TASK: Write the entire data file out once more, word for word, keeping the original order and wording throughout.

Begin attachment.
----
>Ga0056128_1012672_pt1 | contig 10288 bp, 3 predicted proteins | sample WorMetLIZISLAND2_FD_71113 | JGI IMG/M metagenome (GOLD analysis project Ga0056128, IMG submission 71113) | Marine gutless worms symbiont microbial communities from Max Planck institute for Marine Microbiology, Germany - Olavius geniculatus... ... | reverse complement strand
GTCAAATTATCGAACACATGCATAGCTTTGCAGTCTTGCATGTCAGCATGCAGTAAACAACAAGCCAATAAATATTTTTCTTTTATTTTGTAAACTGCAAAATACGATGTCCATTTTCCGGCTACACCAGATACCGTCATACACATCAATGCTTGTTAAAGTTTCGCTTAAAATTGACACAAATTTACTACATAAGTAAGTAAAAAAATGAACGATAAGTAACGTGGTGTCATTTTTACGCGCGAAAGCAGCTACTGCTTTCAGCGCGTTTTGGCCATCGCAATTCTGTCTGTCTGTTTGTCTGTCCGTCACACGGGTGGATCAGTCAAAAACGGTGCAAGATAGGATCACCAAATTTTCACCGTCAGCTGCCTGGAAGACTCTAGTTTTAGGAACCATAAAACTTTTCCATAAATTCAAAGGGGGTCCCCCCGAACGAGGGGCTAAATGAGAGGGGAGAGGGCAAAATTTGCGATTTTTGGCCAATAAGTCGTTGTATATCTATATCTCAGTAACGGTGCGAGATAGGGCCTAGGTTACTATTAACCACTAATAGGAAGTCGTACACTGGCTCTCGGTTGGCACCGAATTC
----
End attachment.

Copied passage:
>Ga0056128_1012672_pt1 | contig 10288 bp, 3 predicted proteins | sample WorMetLIZISLAND2_FD_71113 | JGI IMG/M metagenome (GOLD analysis project Ga0056128, IMG submission 71113) | Marine gutless worms symbiont microbial communities from Max Planck institute for Marine Microbiology, Germany - Olavius geniculatus... ... | reverse complement strand
GTCAAATTATCGAACACATGCATAGCTTTGCAGTCTTGCATGTCAGCATGCAGTAAACAACAAGCCAATAAATATTTTTCTTTTATTTTGTAAACTGCAAAATACGATGTCCATTTTCCGGCTACACCAGATACCGTCATACACATCAATGCTTGTTAAAGTTTCGCTTAAAATTGACACAAATTTACTACATAAGTAAGTAAAAAAATGAACGATAAGTAACGTGGTGTCATTTTTACGCGCGAAAGCAGCTACTGCTTTCAGCGCGTTTTGGCCATCGCAATTCTGTCTGTCTGTTTGTCTGTCCGTCACACGGGTGGATCAGTCAAAAACGGTGCAAGATAGGATCACCAAATTTTCACCGTCAGCTGCCTGGAAGACTCTAGTTTTAGGAACCATAAAACTTTTCCATAAATTCAAAGGGGGTCCCCCCGAACGAGGGGCTAAATGAGAGGGGAGAGGGCAAAATTTGCGATTTTTGGCCAATAAGTCGTTGTATATCTATATCTCAGTAACGGTGCGAGATAGGGCCTAGGTTACTATTAACCACTAATAGGAAGTCGTACACTGGCTCTCGGTTGGCACCGAATTC